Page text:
Is Repetition Always Bad?

One of the most acclaimed books of modern YA fiction is John Green’s The Fault in Our Stars. Despite this, I somehow happened across a negative review. It was actually a fairly good negative review too. By that I mean the reviewer explained her perspective clearly, without resorting to personal attacks on John Green or his fans, and made points to support her case. At the end I still disagreed, but I also felt like I was disagreeing with an intelligent person, which is so much more pleasant than the alternative.

One of the points she made is that John Green keeps revisiting the same ideas. His protagonists bear a strong resemblance to each other, as do his love stories and their character arcs. At the time I watched the review, I had actually only read TFIOS, so every other one of his books I have looked at through the lens of her point. I don’t know what I would think if I had read them unbiased. But, for the record, I think she’s right. There are similarities across his protagonists and similarities in the kinds of people they fall in love with. That said, consciously noting these similarities hasn’t stopped me from enjoying any of his stories, which has made me wonder, is it really so important for writers to avoid repeating themselves?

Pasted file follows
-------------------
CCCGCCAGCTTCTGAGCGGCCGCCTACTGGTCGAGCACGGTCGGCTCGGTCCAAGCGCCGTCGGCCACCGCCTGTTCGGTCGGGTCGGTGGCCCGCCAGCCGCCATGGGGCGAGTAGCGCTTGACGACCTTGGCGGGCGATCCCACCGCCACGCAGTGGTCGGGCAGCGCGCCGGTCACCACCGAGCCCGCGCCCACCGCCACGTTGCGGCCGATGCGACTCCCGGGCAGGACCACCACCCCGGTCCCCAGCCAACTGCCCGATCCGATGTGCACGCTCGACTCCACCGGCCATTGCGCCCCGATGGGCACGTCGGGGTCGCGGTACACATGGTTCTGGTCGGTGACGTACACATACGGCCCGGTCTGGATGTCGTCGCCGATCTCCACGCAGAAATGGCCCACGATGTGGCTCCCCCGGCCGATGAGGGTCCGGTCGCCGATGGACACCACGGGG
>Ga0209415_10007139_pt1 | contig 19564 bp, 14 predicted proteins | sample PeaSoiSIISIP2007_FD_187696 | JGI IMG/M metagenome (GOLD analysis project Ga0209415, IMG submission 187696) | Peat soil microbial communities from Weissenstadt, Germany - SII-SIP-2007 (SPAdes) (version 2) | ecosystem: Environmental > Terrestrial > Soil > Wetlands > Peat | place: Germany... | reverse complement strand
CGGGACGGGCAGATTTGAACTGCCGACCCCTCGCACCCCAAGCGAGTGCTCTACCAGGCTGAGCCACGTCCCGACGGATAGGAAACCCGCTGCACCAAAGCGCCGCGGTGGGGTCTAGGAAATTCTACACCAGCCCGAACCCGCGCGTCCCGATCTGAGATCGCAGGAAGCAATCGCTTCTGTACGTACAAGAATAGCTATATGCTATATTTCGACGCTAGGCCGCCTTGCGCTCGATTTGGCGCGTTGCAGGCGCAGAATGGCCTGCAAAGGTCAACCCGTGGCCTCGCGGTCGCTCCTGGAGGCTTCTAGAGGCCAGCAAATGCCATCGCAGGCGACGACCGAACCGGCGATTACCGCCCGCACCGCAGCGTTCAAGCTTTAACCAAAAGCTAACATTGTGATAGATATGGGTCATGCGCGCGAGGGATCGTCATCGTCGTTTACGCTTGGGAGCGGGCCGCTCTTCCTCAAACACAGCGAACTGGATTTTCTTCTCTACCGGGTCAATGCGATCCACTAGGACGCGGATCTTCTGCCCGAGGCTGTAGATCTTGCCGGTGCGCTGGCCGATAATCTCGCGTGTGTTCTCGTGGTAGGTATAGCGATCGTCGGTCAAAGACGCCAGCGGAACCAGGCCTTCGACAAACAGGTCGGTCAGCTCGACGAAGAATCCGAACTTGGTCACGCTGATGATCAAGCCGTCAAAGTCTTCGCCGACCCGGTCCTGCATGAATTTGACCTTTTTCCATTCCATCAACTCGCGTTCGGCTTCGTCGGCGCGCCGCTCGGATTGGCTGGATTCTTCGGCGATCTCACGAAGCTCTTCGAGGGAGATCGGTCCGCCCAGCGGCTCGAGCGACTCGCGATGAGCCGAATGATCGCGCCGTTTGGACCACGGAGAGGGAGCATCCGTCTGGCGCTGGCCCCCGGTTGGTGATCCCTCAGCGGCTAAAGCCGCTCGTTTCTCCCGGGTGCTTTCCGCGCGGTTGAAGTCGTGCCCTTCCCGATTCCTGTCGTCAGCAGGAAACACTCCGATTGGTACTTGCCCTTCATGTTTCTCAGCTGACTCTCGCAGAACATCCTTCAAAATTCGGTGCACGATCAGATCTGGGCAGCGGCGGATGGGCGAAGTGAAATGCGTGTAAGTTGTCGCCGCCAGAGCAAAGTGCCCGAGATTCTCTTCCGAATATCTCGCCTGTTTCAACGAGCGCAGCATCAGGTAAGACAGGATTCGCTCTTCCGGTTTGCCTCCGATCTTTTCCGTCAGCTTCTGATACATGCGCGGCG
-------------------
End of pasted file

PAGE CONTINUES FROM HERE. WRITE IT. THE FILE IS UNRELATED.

I remember, when I was in my early teens, being very offended when a peer said they were getting over the Redwall books because “every one was the same.” I got up and shouted in her face (not one of my prouder memories) that she was wrong, and looking back the reason for my offense was that I agreed and I did not want to. Brian Jacques’ early novels had some real variety, but the longer the series dragged on, the more clear his formula became. A few books after my ugly outburst, I quit the series myself. Ever since, I’ve assumed repetition was a bad thing.

And yet, don’t I often return to the same authors because they repeat themselves? I read Neil Gaiman to experience old fairy tales in a new light that still feels more mystical than ever, and to feel half happy half sad regardless of whether the ending is technically “upbeat” or “a downer.” I read Umberto Eco to experience a conspiracy thriller that is at least three layers deeper than your average conspiracy novel. I read Jane Austen to watch a Regency heroine get a man who should be way out of her league only it turns out he isn’t.

My interest in this question, I should confess, is not completely neutral. I have my own favorite themes, favorite topics, even favorite characters who I would like to dress up in different outfits and fit into as many stories as I can. Even on this blog, there are issues that, once I have discussed them, I don’t want to let them alone forever. I want to come back, and tackle them from different angles.

And there, I think, is the secret. I think that recycling elements is completely acceptable, but there is still a need to use them in new ways. If you are writing a book that is exactly like your last one, with a few scenes switched around and certain characters renamed, that leaves the question, why did you bother? Why am I supposed to spend money on this book when I could get exactly the same experience from rereading the one I already have?